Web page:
Patients with a known or suspected site of serious infection had to meet all of the following criteria: core temperature, ≥ 38.3°C or< 35.5°C; heart rate, ≥ 90 beats/min in the absence ofβ -blocker treatment; and respiratory rate, ≥ 20 breaths/min (or minute ventilation, > 10 L/min if the patient requires mechanical ventilation). In addition, patients had to exhibit dysfunction of at least one of the following organ systems: cardiovascular, renal, ARDS/pulmonary, or CNS.

Investigational treatment consisted of IV ibuprofen (10 mg/kg q6h for eight doses) or placebo given in a similar fashion. Patients were observed for clinical outcomes, with 30-day all-cause mortality as the primary outcome measure. Secondary measures included duration of ICU stay, the presence or absence of mechanical ventilation, and the presence or absence of septic shock. Secondary measures were described in terms of ICU-free days, ventilator-free days, and shock-free days. This methodology has been described previously.17 Organ failure-free days were calculated over the 30-day study period. For each patient, the number of organ failure-free days was calculated as the number of days a patient was both alive and free of a particular organ failure. Definitions of organ failure are shown in Table 1 .,17 The study did not demonstrate a statistically significant effect of ibuprofen on ICU-free days, ventilator-free days, shock-free days, or survival.16

All patients enrolled in the parent study had an APACHE (acute physiology and chronic health evaluation) II score calculated at study entry (average, 11 h from sepsis onset). Blood samples were obtained from all patients at baseline and at 20, 44, 72, and 120 h after study entry. Data obtained at these times included platelet count, prothrombin time (PT), and partial thromboplastin time (PTT).

The results described in this article are based on a subset of the total ISS population for whom additional coagulation assays were performed on the blood samples obtained at baseline and at 44 h. The samples were taken as a subset of the database without regard to the types of pathogen or any other etiology and included patients treated with both placebo and ibuprofen. For the purpose of selecting patients to be included in the coagulation analyses, patients were categorized into one of the following eight groups based on these measures: (1) abnormal PTT only; (2) abnormal PT only; (3) abnormal platelets only; (4) abnormal PT and platelets; (5) abnormal PTT and platelets; (6) abnormal PT and PTT; (7) PT, PTT, and platelets normal (“all normal”); and (8) PT, PTT, and platelets abnormal (“all abnormal”). Abnormal values were defined as a platelet count of< 140,000/mL, PT ≥ 13.8 s, and PTT ≥ 39 s, which are values that are generally consistent with normal range boundaries in local hospital clinical laboratories. Ten patients from each of the groups except for the all-abnormal group were selected randomly for inclusion in the coagulation variable analysis. Only six patients in the parent study exhibited abnormal values for all three measures; therefore, no patient sample from this group (group 8) was included in this study. The additional coagulation assays were for protein C antigen, D-dimer, and fibrinogen levels. For the purpose of this analysis, normal ranges for these coagulation variables were defined as follows: protein C antigen, 1.79 to 3.87 μg/mL18; D-dimer, 94 to 260 ng/mL; and fibrinogen, 190 to 400 mg/dL.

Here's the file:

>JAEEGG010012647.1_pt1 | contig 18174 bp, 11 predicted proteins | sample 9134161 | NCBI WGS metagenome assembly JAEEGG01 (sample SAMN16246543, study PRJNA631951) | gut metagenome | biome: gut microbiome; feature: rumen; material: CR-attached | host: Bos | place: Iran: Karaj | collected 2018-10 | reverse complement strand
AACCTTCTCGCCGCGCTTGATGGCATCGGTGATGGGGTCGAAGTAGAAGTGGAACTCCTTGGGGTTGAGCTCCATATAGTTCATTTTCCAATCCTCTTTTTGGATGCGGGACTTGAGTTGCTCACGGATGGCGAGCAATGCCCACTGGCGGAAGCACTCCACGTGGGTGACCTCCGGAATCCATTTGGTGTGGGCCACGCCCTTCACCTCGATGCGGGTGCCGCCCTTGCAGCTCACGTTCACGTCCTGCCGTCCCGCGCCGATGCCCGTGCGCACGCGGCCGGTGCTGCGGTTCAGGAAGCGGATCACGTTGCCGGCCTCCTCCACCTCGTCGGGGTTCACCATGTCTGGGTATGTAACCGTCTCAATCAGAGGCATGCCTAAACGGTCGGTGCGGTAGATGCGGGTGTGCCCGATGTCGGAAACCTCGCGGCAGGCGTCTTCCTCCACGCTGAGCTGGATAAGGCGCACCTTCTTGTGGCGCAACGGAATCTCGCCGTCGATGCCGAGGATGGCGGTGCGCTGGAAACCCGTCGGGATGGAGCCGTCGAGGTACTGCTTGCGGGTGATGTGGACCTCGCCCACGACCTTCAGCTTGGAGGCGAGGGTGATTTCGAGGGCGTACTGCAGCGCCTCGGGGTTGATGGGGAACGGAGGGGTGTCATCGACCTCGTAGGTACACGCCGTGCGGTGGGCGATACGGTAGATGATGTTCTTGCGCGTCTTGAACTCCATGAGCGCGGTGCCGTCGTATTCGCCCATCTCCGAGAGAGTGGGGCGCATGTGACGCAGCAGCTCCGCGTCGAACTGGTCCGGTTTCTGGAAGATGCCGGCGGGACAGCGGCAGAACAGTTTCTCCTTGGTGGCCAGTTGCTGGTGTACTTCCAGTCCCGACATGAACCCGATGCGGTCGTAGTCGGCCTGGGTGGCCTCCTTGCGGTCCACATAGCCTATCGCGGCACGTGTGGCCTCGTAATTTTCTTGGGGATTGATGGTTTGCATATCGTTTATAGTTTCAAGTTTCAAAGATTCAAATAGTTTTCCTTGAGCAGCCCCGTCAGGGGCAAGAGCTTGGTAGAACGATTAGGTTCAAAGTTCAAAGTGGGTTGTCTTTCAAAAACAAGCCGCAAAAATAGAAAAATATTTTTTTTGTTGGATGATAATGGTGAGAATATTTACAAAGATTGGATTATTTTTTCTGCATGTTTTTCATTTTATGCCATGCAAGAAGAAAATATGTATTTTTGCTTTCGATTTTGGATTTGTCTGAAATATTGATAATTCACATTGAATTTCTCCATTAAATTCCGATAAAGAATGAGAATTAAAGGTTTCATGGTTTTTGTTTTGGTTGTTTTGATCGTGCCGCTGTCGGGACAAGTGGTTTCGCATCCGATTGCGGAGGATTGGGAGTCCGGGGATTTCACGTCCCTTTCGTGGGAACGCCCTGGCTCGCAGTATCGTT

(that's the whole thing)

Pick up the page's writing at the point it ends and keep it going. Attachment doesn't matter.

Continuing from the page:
Statistical Methods

Baseline and 44-h summary statistics are presented for each coagulation measure (ie, levels of protein C antigen, D-dimer, fibrinogen, and platelets) by 30-day all-cause mortality status, which was the primary outcome measure for the ISS. To assess the relationship between baseline and 44-h protein C levels and mortality, threshold plots were constructed displaying mortality incidence rates in subpopulations defined by baseline and 44-h protein C antigen level thresholds. Logistic regression models were used to assess the relationship of each coagulation measure with 30-day all-cause mortality. A logistic regression model also was used to assess the relationship of each coagulation measure to the presence or absence of shock at baseline and at 44 h.